Monday, July 6 to Friday, August 14, 2015

This is the ninth year of the University of Toronto Summer Program in Tokyo, Japan. The program is designed for students who wish to enhance their Japanese language skills while learning about Japanese culture. This program is hosted by the International Christian University (ICU). In addition to its regular academic offerings in the humanities, sciences, and social sciences, ICU runs an internationally-renowned program in Japanese language studies. Currently, more than 120 students from around the world enrol in their summer language courses.

IMPORTANT: Space in this program is limited to 10 UofT students (visiting students are not eligible). Applicants must have a CGPA of at least 3.0, and, in addition to the Summer Abroad application, they will be required to complete the ICU form. Admission decisions will be made jointly by UofT and ICU.

Skyscrapers, Shopping, Temples and Tea Houses

• The capital of Japan, Tokyo is one of the largest cities in the world with a population of more than 13 million. Devastated twice in the last century by earthquake and bombing, Tokyo achieved rapid restoration both times to remain the centre of Japanese politics, economics, and culture. Tokyo also remains one of the safest cities in the world.

International Christian University (ICU) is located in Mitaka City, a suburban community about 30 minutes by train from downtown Tokyo. The beautiful campus is a wooded area of 638,000 square meters, one of the most spacious in Japan. ICU’s facilities include the library, student centre, the Taizanso gardens and tea houses, and the Yuasa Museum, with collections of Japanese folk craft and archaeological excavations.

Program activities

In addition to the Japanese language courses, ICU also runs a Culture Program. The aim of this program is to provide a diverse set of cultural contexts from which participating students can develop their understanding of the language, culture and people of Japan. The culture program includes a lecture series, on-campus activities, and a number of short trips off-campus to, for example, the National Kabuki Theater, a local elementary school, and a pottery workshop. All culture program activities are scheduled in the afternoon (some trips are on weekends). For some events there is an additional charge.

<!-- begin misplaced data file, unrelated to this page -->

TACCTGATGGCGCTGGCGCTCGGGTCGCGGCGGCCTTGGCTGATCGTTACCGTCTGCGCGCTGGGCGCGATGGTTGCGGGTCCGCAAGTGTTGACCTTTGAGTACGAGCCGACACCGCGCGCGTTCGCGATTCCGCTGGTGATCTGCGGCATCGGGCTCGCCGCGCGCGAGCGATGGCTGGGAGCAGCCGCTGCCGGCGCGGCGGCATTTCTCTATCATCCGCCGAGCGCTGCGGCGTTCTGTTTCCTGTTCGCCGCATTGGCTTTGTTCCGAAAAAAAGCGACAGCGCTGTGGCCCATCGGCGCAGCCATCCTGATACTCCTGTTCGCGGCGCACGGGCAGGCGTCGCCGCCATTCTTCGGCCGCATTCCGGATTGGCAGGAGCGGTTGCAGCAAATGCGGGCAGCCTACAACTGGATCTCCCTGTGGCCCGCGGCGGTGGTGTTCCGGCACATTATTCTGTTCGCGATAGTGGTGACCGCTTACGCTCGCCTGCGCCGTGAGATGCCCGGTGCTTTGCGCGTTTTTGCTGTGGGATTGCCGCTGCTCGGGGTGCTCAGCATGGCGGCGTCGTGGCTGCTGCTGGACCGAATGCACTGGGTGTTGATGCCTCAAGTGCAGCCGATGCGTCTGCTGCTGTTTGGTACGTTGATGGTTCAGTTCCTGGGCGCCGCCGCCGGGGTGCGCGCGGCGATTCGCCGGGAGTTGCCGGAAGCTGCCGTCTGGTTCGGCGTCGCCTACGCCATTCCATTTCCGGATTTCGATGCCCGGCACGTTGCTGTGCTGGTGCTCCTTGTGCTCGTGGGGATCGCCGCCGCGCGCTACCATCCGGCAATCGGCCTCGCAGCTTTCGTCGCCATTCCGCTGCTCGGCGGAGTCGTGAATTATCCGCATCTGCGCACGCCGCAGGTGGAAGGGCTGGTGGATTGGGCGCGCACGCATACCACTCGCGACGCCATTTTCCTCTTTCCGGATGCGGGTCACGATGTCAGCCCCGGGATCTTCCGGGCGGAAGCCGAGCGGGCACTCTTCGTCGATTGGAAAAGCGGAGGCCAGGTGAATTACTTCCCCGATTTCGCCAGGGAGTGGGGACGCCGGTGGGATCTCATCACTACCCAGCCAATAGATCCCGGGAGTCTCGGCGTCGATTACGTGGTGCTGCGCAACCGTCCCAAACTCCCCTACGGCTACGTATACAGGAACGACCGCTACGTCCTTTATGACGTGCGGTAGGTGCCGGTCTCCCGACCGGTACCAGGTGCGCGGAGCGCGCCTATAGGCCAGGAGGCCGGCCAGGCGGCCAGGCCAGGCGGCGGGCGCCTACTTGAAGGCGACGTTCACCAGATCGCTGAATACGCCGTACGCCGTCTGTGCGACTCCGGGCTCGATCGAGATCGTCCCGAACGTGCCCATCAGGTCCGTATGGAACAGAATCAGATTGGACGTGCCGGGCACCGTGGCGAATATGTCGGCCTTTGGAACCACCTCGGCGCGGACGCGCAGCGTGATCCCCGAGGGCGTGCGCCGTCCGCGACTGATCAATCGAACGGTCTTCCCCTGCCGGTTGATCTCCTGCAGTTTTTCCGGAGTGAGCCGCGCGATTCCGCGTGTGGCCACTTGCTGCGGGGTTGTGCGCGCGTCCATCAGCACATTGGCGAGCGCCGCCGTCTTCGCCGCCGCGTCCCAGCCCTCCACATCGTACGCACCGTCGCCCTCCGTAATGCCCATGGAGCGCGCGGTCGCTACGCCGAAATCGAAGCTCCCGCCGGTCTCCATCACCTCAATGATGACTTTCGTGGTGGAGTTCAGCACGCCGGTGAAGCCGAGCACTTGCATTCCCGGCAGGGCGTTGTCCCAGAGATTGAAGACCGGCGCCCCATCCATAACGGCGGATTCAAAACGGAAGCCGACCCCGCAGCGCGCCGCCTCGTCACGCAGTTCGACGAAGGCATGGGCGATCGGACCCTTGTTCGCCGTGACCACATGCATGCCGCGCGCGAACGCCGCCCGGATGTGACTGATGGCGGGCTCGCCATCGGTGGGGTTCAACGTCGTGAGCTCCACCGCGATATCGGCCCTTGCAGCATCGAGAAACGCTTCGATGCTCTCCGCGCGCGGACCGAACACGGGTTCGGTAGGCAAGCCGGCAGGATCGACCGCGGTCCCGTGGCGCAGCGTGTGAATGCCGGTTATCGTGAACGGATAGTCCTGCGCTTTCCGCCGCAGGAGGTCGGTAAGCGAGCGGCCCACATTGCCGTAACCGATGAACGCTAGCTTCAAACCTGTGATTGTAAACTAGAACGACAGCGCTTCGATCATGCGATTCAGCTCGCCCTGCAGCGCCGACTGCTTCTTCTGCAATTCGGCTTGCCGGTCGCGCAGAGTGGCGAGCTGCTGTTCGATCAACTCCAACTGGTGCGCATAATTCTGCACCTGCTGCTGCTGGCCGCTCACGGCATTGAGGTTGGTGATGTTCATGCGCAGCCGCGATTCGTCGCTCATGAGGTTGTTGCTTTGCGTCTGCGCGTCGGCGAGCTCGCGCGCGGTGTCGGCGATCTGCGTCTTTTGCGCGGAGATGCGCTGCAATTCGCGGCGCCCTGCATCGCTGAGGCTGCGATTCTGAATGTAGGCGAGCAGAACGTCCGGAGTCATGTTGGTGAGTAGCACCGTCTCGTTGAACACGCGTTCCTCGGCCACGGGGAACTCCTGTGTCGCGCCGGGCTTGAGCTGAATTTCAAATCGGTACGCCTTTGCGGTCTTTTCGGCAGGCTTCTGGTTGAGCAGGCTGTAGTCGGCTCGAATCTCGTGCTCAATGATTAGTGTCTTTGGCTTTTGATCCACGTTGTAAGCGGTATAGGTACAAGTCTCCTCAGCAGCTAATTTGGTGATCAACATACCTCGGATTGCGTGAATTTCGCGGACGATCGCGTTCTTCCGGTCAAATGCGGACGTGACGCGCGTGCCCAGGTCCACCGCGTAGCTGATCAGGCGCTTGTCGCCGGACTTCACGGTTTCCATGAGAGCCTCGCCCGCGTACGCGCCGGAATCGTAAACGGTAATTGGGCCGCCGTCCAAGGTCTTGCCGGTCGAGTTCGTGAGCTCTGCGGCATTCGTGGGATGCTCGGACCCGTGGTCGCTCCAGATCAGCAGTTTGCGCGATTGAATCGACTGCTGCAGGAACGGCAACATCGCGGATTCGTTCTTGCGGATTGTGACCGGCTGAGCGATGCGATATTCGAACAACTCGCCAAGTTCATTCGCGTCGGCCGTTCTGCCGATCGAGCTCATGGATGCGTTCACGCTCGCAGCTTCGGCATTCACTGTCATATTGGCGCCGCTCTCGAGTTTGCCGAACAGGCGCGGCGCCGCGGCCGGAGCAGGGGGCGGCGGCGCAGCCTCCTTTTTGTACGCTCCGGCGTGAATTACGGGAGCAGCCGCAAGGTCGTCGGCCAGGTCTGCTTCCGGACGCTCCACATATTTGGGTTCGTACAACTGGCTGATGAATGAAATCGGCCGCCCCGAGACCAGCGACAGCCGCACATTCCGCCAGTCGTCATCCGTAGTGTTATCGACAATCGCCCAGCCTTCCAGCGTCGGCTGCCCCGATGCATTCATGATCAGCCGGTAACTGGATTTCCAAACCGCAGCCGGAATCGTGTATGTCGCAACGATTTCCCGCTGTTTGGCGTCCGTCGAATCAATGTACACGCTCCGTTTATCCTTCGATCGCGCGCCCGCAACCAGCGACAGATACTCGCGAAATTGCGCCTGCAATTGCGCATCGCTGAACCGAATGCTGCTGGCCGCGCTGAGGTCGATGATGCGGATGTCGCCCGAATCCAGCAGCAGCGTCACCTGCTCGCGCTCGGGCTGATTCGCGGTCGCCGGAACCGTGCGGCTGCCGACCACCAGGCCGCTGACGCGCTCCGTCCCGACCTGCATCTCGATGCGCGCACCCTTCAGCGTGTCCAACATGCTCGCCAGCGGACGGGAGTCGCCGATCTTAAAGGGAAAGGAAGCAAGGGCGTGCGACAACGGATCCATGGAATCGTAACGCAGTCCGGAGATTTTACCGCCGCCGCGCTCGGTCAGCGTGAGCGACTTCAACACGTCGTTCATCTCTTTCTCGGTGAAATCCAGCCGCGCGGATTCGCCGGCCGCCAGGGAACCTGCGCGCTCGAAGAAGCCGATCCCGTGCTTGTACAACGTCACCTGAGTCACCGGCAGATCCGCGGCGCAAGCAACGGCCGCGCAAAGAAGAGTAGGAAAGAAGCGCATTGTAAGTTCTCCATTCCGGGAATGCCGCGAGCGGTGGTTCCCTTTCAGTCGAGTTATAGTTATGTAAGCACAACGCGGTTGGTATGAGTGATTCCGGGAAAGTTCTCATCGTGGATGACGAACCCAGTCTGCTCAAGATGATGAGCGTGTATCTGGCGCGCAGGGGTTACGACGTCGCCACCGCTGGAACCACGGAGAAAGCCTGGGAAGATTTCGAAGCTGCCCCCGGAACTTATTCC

Accommodation and meals

Students in Tokyo can select accommodation at an on-campus dorm, homestay with local families, or off-campus residence (Gakusei-Kaikan). A limited number of rooms are available, but every effort will be made to satisfy your accommodation needs to the best of available resources. Note that the on-campus dorm and Gakusei Kaikan have a curfew of 11:30 p.m. and most homestay families also have a curfew.

a) On-Campus Dorm
ICU’s on-campus accommodation is a shared-living coeducational dormitory, Oak House, consisting of separate living pods, each with common living/dining areas.  All rooms are double occupancy.  Alcohol and smoking are prohibited. Internet access is available, but students must bring their own laptop. There is no meal plan. Students should budget approximately CAD$650 for purchased and self-prepared meals.

The building is air-conditioned, and each pod has two showers, four toilets and a refrigerator.  Each room is furnished with two beds, bedding, two desks, desk lights and closets.  Each floor has a kitchenette furnished with a refrigerator, microwave ovens and induction cooktops, and a laundry room.

Double room: CAD$1040 (paid to UofT)

b) Local Homestay
Living with a Japanese family will enable you to experience Japanese culture, daily life and also to practice your Japanese language. If you cannot be accommodated in the homestay program, you will automatically be considered for your second housing preference depending on availability.